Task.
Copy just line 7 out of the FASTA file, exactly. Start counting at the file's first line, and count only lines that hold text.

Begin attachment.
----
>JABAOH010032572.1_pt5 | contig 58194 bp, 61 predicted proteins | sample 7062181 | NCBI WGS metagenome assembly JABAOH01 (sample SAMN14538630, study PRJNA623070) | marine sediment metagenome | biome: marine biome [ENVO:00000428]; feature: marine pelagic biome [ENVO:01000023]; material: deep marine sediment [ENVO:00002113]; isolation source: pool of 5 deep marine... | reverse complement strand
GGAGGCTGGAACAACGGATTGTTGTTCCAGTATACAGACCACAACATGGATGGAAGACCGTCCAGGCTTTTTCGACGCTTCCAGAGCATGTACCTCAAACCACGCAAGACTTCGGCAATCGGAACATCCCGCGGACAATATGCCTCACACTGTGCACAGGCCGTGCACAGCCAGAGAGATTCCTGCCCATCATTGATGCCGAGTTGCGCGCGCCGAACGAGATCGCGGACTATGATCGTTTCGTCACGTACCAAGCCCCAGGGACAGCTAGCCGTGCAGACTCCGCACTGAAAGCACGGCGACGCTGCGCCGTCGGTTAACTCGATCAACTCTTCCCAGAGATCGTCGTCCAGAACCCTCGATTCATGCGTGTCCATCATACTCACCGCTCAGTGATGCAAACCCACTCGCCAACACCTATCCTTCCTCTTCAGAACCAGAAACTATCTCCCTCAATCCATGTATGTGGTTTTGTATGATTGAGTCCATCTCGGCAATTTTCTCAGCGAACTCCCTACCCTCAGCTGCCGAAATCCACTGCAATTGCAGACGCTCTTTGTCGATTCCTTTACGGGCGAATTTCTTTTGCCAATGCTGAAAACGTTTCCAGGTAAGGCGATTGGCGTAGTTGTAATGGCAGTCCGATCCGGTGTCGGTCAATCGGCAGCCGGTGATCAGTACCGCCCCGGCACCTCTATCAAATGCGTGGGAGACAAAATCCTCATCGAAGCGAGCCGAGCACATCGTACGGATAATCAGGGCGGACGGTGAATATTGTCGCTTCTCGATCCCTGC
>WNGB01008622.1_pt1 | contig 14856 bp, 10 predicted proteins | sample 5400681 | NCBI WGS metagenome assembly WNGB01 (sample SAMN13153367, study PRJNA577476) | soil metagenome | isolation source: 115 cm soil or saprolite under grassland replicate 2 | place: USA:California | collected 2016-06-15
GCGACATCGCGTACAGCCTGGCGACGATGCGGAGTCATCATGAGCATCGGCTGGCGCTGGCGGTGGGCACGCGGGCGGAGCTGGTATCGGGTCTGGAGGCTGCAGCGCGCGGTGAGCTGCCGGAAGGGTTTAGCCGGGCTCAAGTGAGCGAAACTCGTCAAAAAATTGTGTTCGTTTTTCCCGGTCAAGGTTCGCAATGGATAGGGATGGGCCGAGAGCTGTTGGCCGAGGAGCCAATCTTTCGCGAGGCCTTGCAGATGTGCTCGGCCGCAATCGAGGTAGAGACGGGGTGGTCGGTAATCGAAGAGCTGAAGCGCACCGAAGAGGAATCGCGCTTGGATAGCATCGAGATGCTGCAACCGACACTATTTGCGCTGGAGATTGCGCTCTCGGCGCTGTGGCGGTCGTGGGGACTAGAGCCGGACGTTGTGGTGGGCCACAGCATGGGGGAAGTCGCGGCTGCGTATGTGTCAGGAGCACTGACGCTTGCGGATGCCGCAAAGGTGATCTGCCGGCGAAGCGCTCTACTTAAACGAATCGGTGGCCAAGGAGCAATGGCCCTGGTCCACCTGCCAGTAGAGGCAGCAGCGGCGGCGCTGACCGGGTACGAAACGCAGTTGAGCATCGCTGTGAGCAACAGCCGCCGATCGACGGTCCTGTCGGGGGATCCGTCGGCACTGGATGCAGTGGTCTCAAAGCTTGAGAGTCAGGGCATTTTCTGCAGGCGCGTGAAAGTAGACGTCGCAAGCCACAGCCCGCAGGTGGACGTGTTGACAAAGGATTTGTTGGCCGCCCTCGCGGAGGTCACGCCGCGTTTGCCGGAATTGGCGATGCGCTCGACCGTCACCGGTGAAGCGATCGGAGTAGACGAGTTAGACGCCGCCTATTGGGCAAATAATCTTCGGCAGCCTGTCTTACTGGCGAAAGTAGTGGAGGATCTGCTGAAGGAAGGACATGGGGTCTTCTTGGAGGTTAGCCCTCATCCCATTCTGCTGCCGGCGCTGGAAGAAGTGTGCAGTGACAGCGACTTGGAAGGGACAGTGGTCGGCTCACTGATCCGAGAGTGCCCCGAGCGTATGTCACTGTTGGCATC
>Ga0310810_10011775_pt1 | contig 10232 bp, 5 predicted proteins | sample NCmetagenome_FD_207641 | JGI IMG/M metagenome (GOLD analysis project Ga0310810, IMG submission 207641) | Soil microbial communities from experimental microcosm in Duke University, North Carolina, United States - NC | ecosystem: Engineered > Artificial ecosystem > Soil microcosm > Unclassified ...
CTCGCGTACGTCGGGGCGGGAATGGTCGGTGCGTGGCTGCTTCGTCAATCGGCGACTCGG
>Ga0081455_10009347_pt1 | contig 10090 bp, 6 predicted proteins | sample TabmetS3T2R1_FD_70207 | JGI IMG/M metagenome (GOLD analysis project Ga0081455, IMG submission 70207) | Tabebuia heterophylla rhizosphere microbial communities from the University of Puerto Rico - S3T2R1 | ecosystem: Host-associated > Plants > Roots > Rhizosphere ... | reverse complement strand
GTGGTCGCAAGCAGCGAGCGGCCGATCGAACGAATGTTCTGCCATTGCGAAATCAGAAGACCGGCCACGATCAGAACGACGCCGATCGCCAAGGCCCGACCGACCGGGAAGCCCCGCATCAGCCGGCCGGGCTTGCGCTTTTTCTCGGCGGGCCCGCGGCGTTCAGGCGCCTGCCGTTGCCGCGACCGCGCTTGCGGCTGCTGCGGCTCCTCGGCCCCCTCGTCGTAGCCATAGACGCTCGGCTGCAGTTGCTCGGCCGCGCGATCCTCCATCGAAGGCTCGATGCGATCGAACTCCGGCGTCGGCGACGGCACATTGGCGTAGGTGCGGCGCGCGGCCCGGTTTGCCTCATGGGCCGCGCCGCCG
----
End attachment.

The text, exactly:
>Ga0081455_10009347_pt1 | contig 10090 bp, 6 predicted proteins | sample TabmetS3T2R1_FD_70207 | JGI IMG/M metagenome (GOLD analysis project Ga0081455, IMG submission 70207) | Tabebuia heterophylla rhizosphere microbial communities from the University of Puerto Rico - S3T2R1 | ecosystem: Host-associated > Plants > Roots > Rhizosphere ... | reverse complement strand